Nitrogen footprint: Heavy pollution and resource losses due to liquid manure
Factory farming for meat production is harmful to the environment. In addition to its direct emissions of methane, its use of liquid manure releases climate-damaging nitrogen compounds such as ammonia and nitrous oxide into the atmosphere and pollutes the groundwater with nitrates. Researchers at the Karlsruhe Institute of Technology (KIT) have analyzed how the liquid manure produced by livestock farming, which is often used as fertilizer, affects its nitrogen footprint. They showed that the nitrogen pollution caused by liquid manure from the production of beef is three times higher than that for pork and eight times higher than that for poultry.
Large amounts of nitrogenous fertilizer and animal feed are used in agriculture. A substantial fraction of their nitrogen is released into the environment unused, for example when nitrates are leached from the soil or when livestock farming emits ammonia. "It's well known that meat production has a very negative impact on the global nitrogen balance. But so far the nitrogen footprint calculator doesn't show what share of that impact can be attributed to the amount of liquid manure it produces," says Prantik Samanta, a Ph.D. candidate in the Water Chemistry and Water Technology Department of KIT's Engler-Bunte Institute.
"At the same time, these quantities of nitrogen represent a huge loss of resources, because recovering nitrogen is very energy-intensive." The amount of nitrogen released as pollution by the liquid manure resulting from beef, pork and poultry production—and lost as a raw material—has now been analyzed in a study by lead author Samanta and colleagues. They also calculated how much energy would be needed to process the liquid manure and recover nitrogen, which could then be made available for more targeted fertilizer use.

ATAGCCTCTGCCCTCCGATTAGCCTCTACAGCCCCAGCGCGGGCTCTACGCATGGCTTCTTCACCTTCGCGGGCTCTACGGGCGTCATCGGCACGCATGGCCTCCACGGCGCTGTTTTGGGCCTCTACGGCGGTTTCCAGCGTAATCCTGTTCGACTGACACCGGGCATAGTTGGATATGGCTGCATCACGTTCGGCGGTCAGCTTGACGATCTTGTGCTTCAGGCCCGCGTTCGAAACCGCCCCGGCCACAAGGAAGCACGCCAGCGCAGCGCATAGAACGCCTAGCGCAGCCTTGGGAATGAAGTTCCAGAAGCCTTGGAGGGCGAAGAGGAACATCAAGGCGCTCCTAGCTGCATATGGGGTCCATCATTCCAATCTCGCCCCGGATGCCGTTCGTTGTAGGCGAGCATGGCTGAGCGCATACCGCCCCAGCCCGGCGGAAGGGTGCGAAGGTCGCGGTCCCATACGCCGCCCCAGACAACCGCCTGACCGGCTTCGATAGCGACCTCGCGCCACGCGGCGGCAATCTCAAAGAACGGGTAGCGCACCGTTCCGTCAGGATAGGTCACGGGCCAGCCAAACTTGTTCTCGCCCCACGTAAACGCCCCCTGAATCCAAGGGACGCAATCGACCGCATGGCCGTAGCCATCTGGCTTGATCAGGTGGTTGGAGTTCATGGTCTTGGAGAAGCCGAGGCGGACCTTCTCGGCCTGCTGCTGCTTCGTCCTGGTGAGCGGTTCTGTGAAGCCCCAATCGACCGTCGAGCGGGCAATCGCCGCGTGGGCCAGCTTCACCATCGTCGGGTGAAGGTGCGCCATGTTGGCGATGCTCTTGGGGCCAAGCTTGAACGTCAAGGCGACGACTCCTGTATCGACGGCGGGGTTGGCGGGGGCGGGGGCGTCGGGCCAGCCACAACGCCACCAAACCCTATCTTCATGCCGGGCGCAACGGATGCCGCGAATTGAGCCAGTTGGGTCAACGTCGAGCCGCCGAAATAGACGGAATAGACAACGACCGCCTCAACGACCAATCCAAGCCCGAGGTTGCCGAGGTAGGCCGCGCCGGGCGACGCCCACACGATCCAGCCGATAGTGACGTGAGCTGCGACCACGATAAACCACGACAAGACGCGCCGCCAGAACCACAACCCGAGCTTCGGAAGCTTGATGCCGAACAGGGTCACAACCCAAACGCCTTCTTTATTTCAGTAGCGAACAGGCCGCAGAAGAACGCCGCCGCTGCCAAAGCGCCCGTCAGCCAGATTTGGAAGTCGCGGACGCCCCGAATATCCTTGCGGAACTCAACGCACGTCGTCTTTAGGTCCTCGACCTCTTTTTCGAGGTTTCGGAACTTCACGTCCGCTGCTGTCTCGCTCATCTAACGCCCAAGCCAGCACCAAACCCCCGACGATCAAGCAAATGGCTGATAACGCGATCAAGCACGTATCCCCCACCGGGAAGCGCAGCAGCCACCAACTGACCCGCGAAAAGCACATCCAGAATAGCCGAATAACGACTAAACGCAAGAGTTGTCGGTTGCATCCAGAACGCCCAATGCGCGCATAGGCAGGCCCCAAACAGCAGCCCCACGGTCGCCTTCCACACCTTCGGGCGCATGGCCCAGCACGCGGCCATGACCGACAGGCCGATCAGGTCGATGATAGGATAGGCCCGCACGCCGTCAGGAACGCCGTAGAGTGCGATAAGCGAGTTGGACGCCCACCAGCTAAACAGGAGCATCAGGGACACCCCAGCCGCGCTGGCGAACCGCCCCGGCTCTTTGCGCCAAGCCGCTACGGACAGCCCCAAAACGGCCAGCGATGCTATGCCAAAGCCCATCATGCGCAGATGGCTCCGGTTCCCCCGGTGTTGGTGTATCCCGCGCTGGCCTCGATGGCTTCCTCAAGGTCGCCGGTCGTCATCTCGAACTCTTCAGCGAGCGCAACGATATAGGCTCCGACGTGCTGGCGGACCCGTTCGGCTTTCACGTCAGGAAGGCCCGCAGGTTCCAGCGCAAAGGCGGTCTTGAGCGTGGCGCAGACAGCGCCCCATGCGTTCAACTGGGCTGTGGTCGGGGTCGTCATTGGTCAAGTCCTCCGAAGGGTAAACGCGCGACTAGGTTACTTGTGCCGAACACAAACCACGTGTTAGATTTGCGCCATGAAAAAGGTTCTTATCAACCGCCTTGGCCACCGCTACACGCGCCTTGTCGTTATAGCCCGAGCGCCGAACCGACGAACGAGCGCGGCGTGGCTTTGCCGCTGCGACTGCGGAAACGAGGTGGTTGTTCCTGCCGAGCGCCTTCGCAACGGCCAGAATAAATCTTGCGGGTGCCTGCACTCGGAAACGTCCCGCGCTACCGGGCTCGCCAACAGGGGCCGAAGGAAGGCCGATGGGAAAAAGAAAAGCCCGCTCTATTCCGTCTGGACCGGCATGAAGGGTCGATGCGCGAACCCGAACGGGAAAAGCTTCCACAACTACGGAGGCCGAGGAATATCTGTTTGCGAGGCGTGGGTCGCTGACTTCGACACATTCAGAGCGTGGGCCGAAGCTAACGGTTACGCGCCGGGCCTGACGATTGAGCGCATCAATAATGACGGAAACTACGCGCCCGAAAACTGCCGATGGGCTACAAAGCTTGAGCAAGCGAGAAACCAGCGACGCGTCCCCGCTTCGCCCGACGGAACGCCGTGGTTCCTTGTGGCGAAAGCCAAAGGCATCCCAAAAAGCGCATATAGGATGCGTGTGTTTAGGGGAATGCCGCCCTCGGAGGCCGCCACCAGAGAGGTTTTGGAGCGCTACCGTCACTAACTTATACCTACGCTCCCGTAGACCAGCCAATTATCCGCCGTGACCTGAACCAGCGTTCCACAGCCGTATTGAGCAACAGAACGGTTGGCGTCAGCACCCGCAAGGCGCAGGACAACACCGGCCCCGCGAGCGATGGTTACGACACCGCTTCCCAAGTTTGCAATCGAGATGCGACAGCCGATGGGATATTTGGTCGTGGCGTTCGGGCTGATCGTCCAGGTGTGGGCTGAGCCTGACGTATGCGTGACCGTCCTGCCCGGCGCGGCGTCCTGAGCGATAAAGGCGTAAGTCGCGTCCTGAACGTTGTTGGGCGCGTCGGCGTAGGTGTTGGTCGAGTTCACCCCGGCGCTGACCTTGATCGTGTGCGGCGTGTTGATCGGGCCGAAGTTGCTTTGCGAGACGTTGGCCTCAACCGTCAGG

Highest nitrogen losses from beef production
"We found that the lost nitrogen per kilo of meat can be directly calculated with a virtual nitrogen factor, VNF for short," says Samanta. "The correlation between total nitrogen input and the resulting nitrogen loss per kilogram of meat produced is linear." The VNF expresses the ratio of the nitrogen losses to the nitrogen content in the meat. The greatest losses occur in the liquid manure that needs to be disposed of or treated. The results show that beef production in most parts of the world has the biggest impact on the nitrogen footprint, with nitrogen losses three times higher than those for pork and eight times higher than those for poultry. The researchers attribute this to the higher feed requirements and high basal metabolic rates of cattle. They see the nitrogen losses from pork and poultry production as more likely due to poor conditions in which the animals are kept rather than to their feed and digestion.
In their analysis, the researchers also compared several countries. "Relative to the amount of meat consumed, Japan releases the most nitrogen, followed by Australia. That's also because the values shift when countries export or import large amounts of feed and meat," says Samanta. "As a result, the amount of liquid manure needing treatment per kilogram of meat is also highest in Japan." Nitrogen losses due to meat production are lower in the United States and Europe, according to Samanta.
Meat price hikes due to high energy needs
The researchers also calculated how much energy would be required to minimize the amount of nitrogen released into the environment. "When 1 kilogram of beef is produced, 140 grams of ammoniacal nitrogen remain in liquid manure from the cattle. To recover it, we need 7 kilowatt-hours of energy. By comparison, Germany's per capita electricity consumption is about 29 kilowatt-hours per week," says Samanta. For the treatment of 1 kilogram of pork or poultry manure, the required energy decreases considerably, to less than 3 or 0.8 kilowatt-hours, respectively.
"Our results clearly show how much energy would be needed for liquid manure treatment in order to reduce the overall nitrogen footprint," says Samanta, adding that the amount of energy needed is not accounted for in pricing. "If it were, the price for meat would have to increase by 0.20 to 1.50 euros per kilo depending on the kind of meat."
The research was published in Water.